Economic growth is boosting company profits not worker’s wages, a dramatic report finds today as the Archbishop of Canterbury declares the UK economy “broken”.
The interim report of the IPPR Commission on Economic Justice finds workers are enduring the longest period of wage stagnation for 150 years and the benefits of growth are largely going to the company balance sheet.
The think tank’s Commission, which includes Archbishop Justin Welby, highlights deep, structural problems with the British economy and demands transformation on a scale of the Attlee reforms of the 1940s and the Thatcher revolution of the 1980s.
Archbishop Welby said: “Our economic model is broken. Britain stands at a watershed moment where we need to make fundamental choices about the sort of economy we need.
“We are failing those who will grow up into a world where the gap between the richest and poorest parts of the country is significant and destabilising.”
The report sets out how:
GDP per head has risen by 12% since 2010 but average earnings per employee have fallen by 6%.
The share of national income which goes to wages has gradually declined, from 80% to 73% ince the 1970s, while the share going to profits has increased.
The wage share is now the lowest it has been since the Second World War.
The Commission is calling for an urgent public debate on taxation, the role of banks, the power of trade unions and the market dominance of digital companies such as Amazon, Facebook and Google.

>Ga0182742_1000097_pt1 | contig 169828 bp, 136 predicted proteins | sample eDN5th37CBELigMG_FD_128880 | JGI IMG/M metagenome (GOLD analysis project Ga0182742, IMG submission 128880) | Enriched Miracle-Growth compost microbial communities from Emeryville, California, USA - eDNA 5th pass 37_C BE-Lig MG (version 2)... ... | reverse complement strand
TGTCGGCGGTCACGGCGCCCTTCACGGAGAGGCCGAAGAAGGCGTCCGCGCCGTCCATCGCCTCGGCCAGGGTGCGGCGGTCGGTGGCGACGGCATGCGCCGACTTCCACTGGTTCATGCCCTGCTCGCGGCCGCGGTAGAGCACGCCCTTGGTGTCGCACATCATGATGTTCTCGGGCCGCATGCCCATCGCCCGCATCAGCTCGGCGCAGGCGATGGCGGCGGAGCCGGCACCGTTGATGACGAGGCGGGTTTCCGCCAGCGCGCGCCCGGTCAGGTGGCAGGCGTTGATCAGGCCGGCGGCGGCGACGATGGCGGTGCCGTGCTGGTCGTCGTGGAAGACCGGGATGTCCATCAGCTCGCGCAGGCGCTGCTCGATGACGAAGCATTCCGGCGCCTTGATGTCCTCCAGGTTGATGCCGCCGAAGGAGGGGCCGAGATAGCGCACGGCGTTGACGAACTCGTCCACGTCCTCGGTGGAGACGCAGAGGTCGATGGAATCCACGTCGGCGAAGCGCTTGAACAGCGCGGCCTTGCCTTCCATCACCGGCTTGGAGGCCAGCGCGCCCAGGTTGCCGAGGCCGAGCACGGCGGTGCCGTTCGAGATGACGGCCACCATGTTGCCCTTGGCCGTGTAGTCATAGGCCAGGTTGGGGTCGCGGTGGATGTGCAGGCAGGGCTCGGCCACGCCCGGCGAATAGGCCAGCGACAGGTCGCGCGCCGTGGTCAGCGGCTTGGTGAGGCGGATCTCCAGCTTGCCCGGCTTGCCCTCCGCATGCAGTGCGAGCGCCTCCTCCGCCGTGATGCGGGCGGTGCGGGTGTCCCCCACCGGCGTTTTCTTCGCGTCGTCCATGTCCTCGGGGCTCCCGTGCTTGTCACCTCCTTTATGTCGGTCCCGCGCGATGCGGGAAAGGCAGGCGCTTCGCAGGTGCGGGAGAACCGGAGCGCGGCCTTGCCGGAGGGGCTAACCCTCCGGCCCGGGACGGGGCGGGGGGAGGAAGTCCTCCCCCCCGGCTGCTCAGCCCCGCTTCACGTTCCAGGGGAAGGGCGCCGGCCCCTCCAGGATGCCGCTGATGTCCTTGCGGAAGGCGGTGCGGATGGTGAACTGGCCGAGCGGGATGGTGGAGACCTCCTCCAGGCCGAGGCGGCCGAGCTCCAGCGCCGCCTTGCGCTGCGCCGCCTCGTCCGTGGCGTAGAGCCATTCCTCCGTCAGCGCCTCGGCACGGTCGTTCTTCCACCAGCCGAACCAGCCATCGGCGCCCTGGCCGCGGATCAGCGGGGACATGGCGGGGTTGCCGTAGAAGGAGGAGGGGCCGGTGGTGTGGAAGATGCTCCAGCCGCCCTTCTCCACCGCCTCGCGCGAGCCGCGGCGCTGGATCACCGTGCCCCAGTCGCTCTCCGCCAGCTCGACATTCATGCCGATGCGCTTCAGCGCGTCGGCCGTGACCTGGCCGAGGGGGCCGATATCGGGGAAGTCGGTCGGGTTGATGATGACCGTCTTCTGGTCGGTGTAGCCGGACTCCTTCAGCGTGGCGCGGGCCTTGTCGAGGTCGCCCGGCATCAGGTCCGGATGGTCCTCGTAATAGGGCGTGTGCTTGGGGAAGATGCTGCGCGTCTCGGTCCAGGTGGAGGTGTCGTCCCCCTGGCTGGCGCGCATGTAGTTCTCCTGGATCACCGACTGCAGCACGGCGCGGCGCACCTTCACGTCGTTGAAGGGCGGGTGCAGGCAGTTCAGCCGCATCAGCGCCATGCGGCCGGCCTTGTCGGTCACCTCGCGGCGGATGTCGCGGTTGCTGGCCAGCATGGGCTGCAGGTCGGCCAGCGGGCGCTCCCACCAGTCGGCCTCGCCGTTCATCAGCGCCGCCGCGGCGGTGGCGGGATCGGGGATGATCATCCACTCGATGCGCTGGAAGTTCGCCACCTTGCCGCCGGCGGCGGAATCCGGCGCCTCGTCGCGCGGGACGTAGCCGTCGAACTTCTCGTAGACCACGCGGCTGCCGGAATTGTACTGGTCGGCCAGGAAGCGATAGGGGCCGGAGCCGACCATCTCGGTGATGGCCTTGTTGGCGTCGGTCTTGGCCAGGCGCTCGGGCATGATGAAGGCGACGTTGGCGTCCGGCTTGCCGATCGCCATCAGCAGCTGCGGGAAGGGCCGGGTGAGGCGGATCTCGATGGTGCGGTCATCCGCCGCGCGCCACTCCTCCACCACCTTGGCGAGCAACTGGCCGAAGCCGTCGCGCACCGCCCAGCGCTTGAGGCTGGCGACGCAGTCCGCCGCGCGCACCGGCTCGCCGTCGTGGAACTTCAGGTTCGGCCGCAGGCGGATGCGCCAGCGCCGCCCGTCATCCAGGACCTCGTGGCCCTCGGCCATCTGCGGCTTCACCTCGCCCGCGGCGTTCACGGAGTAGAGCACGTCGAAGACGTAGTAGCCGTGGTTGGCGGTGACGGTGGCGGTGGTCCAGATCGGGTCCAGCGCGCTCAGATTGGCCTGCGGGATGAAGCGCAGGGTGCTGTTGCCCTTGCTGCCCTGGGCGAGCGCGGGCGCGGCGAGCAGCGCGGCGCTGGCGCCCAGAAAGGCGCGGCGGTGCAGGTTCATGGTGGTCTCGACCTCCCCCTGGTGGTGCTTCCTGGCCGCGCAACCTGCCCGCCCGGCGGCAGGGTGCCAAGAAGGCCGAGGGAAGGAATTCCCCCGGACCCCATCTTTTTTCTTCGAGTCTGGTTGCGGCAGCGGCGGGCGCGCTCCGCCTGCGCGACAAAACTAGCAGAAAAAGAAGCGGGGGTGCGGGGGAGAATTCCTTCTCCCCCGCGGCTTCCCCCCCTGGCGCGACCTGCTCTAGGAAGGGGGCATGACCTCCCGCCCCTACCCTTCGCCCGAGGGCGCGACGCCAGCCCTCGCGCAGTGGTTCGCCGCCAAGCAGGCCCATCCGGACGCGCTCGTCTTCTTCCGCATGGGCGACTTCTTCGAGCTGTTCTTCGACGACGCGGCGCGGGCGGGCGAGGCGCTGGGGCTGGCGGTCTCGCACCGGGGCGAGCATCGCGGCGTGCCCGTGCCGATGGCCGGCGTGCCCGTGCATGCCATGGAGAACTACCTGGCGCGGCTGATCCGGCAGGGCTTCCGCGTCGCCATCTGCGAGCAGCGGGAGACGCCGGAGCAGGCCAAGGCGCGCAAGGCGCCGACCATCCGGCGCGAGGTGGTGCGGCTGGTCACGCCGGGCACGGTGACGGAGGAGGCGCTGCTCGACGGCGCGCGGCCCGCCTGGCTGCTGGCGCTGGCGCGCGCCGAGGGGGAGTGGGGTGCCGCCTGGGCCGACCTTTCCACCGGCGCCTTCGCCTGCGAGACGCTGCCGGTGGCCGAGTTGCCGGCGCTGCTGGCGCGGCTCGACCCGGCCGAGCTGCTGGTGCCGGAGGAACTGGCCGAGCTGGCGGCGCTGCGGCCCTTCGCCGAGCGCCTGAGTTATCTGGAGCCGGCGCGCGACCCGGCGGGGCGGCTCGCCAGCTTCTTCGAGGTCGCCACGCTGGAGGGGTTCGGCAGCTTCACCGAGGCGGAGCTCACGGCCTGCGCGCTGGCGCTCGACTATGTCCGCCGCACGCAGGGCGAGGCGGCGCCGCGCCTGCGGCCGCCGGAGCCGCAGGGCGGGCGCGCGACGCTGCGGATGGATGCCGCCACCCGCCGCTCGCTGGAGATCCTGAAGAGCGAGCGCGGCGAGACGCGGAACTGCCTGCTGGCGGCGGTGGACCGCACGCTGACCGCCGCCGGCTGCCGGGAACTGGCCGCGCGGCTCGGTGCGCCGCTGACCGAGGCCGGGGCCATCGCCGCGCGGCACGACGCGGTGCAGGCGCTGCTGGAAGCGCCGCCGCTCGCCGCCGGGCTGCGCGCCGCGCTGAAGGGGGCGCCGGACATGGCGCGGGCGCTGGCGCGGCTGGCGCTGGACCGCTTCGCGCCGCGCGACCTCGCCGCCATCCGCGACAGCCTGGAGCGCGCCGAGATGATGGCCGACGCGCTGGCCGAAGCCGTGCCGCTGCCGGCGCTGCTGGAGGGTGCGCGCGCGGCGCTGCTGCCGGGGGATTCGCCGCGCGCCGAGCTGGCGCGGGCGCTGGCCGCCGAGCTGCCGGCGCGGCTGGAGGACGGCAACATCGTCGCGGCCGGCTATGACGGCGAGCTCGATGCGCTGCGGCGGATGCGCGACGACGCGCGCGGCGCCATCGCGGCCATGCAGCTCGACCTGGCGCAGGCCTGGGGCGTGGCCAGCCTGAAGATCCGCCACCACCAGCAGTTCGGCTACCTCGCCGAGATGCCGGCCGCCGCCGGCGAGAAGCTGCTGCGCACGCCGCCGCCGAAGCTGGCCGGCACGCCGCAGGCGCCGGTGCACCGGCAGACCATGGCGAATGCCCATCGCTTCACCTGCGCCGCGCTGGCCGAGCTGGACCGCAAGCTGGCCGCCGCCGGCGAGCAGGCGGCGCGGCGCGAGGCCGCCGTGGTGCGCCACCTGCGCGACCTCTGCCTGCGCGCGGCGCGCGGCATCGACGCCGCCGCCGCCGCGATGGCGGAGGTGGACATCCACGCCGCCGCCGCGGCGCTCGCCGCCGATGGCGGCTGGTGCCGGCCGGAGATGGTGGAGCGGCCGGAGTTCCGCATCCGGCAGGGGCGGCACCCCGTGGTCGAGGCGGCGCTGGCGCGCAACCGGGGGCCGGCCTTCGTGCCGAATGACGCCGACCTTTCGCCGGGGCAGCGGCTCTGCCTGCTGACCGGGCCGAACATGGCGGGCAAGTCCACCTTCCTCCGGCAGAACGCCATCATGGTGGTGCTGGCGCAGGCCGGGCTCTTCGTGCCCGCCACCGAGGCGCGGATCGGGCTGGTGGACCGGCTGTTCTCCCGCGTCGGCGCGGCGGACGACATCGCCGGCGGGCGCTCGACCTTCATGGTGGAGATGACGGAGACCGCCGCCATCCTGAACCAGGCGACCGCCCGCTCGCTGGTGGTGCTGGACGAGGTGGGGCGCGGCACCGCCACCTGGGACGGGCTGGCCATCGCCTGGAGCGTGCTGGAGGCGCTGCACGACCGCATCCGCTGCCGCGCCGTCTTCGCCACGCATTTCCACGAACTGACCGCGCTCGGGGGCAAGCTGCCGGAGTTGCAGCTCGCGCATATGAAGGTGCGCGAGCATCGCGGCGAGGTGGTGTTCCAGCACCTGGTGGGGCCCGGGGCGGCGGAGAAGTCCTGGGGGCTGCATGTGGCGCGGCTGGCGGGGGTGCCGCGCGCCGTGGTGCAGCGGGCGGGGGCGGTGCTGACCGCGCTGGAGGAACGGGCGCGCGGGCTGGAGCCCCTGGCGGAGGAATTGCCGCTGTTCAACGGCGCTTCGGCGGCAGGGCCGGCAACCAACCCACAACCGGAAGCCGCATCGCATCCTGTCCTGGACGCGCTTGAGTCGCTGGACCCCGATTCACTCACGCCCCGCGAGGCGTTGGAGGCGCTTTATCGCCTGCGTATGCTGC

The report also finds that growing automation is unlikely to cause mass unemployment, but could exacerbate inequality unless the gains are recirculated.
Tom Kibasi, IPPR director and chair of the Commission on Economic Justice, said: “The British economy needs fundamental reform. We don’t have a British economic model. We have an economic muddle.
“The persistent economic problems we have experienced since the 2008 financial crash won’t be fixed with a bit of tinkering.
“There is a growing consensus across business, trade unions and civil society that a radical new approach is now needed.
“Change should be guided by a new vision for the economy, where long-term prosperity is joined with justice for all. We want to see the widest public debate possible on our analysis and proposals.”
Overall, the report finds the UK economic model is unfit for the challenges of the 2020s.
The UK is experiencing the longest period of earnings stagnation for 150 years, and young people today are set to be poorer than their parents
The UK is the most geographically unbalanced economy in Europe, with 40% of output produced in London and the South East and average incomes in the North West, South West, West Midlands and Wales now more than 30% lower than in London
The labour market is increasingly casualised, with more workers on low pay than 10 years ago, 3% of the workforce on zero hours contracts and more employees overqualified for their jobs than anywhere else in the EU
The UK is the most unequal of western European countries, with nearly a third of children living in poverty. More of the poor now live in working households (54%) than in non-working households (46%)
UK productivity is 13% below the average for the richest G7 countries, around 20% below France and Germany, and has stalled since 2008
UK public and private investment is around 5% of GDP below the Organisation for Economic Co-operation and Development (OECD) average. At 8%, corporate investment is below the rate of depreciation, meaning that the stock of business capital is actually falling.
The UK has the largest current account deficit (as a percentage of GDP) of all the G7 countries
The UK has a growing ‘fiscal gap’ between tax revenues and expenditure, which is set to worsen as the population ages and the proportion of workers declines